The problem with this is that google scholar does not have a database of all academic articles and not all PDFs you download will be able to work this way . If this is the case, you can revisit the website you downloaded the article from and use the tool in your browser to collect the data for it. For books I recommend the same thing, just visit your library catalogue search for the book you are using as a source and press the Zotero button in your browser to save it into your library.
If that is also not possible (for example a scan of an article from a journal) you will have to enter the information manually, sorry.
Now how would we cite one of these sources in an essay we’re writing.
When you want to make a citation in Word make sure Zotero is open. Go to the Apple script icon in the menu bar and press Zotero > add citation. In Word 2011 you can also click on the first button in the Zotero toolbar: r”z.
A window will ask you how you want this document to be set up eg. which referencing you want to use, where you want the references to be etc…
After you click ok if you’re in Word 2008 you will get a finder type window which will show your Zotero library. Here you will be able to choose your source, the page or chapter number, select multiple sources and more. In Word 2011 a red box will appear which will do the same thing (but it looks nicer).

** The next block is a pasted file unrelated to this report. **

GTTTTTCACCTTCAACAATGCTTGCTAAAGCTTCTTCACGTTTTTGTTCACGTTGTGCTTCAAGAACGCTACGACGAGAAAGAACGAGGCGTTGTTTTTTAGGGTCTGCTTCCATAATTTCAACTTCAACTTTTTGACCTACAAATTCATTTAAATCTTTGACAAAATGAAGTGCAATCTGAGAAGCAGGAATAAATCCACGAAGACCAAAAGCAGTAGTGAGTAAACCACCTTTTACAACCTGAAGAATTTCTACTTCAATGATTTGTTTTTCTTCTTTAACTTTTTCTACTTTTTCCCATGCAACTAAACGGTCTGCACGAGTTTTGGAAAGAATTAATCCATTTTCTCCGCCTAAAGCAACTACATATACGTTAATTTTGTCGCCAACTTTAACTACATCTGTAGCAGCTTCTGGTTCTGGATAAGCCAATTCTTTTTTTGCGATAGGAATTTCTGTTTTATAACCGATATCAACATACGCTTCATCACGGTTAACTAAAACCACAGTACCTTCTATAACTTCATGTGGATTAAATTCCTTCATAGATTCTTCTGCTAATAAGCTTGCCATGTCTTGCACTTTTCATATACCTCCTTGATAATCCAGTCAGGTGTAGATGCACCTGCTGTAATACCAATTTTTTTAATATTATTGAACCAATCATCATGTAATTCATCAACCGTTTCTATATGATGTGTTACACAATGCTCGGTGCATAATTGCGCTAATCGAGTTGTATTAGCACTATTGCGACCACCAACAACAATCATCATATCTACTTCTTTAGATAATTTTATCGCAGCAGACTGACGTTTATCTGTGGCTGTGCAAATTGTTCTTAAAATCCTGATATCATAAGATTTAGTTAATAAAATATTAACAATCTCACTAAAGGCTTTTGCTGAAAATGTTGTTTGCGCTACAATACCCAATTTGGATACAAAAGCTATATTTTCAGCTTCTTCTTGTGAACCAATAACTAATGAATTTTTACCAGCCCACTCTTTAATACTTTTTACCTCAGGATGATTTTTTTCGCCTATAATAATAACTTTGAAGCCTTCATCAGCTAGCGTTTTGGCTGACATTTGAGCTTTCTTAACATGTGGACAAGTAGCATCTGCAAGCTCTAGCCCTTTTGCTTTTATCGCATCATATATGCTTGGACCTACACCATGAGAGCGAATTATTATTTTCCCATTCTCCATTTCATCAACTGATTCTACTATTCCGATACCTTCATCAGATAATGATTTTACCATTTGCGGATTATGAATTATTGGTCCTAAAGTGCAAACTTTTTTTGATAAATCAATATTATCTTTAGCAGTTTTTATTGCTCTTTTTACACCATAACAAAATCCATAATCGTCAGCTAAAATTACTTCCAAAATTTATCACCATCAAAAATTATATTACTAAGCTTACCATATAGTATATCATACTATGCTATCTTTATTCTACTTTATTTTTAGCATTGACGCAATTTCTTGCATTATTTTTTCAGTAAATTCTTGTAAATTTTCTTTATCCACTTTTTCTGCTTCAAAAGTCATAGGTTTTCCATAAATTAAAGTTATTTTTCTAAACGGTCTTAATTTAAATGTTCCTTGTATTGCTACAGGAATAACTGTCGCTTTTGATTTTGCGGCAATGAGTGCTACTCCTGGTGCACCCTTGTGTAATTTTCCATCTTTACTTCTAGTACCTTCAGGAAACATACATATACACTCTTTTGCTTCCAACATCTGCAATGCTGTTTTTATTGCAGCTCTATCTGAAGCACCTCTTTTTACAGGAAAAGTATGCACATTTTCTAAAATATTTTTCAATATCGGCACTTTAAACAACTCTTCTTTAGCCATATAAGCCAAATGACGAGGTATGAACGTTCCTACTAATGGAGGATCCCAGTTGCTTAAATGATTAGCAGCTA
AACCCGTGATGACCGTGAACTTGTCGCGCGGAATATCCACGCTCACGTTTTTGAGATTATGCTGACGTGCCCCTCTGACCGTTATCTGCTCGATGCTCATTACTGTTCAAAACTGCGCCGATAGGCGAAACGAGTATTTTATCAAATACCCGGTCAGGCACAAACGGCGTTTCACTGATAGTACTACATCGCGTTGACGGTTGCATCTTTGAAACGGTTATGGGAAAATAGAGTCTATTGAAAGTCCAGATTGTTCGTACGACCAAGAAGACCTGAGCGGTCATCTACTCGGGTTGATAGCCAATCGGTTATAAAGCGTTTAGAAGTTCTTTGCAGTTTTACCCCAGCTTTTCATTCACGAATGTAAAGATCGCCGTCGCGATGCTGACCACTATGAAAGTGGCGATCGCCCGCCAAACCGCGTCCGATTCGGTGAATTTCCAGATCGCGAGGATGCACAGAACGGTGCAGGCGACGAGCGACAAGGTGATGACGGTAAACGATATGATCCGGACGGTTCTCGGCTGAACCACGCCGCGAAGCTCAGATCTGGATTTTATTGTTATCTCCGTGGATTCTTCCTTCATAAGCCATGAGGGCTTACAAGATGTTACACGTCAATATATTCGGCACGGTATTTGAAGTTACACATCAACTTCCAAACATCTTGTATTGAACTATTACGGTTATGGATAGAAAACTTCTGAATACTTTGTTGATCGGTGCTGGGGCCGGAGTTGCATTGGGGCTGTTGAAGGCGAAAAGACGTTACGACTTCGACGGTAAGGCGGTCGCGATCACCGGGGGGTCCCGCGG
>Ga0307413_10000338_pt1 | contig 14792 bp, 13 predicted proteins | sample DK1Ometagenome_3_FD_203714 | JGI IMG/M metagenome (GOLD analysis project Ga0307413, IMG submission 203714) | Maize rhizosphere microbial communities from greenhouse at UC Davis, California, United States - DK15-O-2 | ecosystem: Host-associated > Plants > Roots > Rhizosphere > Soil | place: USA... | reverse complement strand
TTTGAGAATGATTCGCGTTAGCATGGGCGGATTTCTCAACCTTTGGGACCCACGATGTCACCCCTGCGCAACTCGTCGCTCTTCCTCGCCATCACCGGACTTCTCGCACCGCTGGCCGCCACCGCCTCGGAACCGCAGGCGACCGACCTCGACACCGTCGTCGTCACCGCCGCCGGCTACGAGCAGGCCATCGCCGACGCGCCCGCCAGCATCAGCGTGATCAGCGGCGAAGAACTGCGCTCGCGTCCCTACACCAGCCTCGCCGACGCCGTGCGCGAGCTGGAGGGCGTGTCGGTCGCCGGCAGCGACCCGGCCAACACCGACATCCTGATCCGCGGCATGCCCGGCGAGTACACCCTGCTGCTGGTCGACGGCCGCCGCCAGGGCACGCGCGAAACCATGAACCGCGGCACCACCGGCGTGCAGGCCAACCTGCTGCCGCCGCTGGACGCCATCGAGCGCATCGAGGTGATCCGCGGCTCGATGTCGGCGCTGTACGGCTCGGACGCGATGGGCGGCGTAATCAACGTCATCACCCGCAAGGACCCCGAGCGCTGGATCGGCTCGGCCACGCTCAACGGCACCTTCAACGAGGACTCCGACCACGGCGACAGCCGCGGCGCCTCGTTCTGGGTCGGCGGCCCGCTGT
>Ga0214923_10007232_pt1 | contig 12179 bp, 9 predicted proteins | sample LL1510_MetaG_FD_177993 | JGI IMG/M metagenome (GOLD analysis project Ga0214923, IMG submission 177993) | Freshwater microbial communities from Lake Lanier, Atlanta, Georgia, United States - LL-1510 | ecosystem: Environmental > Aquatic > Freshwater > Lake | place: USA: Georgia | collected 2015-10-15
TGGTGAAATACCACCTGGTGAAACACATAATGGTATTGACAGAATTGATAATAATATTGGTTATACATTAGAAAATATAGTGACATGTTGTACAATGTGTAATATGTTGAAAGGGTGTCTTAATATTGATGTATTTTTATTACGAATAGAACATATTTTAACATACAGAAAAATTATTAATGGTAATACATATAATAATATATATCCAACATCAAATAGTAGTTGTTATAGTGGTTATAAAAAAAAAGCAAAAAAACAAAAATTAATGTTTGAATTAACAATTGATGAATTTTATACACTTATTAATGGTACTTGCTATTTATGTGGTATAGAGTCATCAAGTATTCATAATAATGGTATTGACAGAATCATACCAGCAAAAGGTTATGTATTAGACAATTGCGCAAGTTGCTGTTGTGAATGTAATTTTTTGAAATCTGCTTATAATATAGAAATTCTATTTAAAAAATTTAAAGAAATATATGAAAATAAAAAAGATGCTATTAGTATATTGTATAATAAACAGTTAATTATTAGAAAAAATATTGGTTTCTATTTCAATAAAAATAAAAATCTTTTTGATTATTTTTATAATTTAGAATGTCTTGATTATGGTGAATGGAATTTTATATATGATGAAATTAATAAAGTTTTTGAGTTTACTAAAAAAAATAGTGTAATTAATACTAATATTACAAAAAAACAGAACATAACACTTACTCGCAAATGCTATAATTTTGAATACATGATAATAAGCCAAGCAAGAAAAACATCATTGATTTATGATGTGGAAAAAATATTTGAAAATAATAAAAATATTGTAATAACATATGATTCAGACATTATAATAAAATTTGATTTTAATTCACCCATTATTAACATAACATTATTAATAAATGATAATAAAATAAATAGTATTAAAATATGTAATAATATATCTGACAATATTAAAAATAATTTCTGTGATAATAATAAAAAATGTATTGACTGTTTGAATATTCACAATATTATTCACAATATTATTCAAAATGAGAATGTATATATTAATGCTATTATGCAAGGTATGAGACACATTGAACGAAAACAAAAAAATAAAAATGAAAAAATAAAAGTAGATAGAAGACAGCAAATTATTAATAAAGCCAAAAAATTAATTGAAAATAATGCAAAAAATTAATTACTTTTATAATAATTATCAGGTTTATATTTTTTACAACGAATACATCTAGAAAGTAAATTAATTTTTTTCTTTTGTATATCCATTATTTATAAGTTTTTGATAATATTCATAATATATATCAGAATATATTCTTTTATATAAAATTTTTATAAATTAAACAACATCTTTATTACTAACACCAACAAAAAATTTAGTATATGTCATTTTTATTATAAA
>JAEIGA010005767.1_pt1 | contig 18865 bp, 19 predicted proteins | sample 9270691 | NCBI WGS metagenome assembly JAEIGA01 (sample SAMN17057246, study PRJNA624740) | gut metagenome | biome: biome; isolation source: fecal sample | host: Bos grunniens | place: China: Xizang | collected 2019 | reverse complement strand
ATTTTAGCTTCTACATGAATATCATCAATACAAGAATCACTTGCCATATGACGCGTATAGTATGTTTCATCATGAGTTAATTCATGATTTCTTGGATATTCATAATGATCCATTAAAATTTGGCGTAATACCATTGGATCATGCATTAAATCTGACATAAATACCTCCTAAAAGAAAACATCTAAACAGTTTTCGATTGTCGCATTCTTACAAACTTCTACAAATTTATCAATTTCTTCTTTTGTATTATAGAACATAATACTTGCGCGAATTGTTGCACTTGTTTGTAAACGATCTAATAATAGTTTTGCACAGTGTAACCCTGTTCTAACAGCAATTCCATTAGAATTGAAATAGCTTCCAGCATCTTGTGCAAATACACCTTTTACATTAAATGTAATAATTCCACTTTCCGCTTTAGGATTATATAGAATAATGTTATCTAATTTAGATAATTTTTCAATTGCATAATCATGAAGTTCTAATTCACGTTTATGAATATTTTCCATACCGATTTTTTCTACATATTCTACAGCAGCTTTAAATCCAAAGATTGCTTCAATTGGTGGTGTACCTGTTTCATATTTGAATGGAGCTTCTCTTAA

When you need a bibliography at the end, just go back to the Zotero menu (or toolbar) and press add bibliography. Zotero remembers all the sources you have used in the document and creates the bibliography for you.
Its just MAGIC!!
For the Word connector
If you can’t see the Word Connector:
1. Try going (in Word itself) to Tools > Templates and Add Ins > check the the box saying Zotero
2. If that doesn’t work close Word. Open Zotero. Go to Zotero > Preferences > Cite and Install the Word Connector from there. Open word and it should now be there.
For Safari or Chrome
If the Zotero icons are not appearing in your web browser:
For Safari – go to http://www.zotero.org/download/ and under ‘Zotero Standalone’ click the safari icon and install it again. Check if it works now.
For Chrome – download the connector again here from the Chrome Web Store.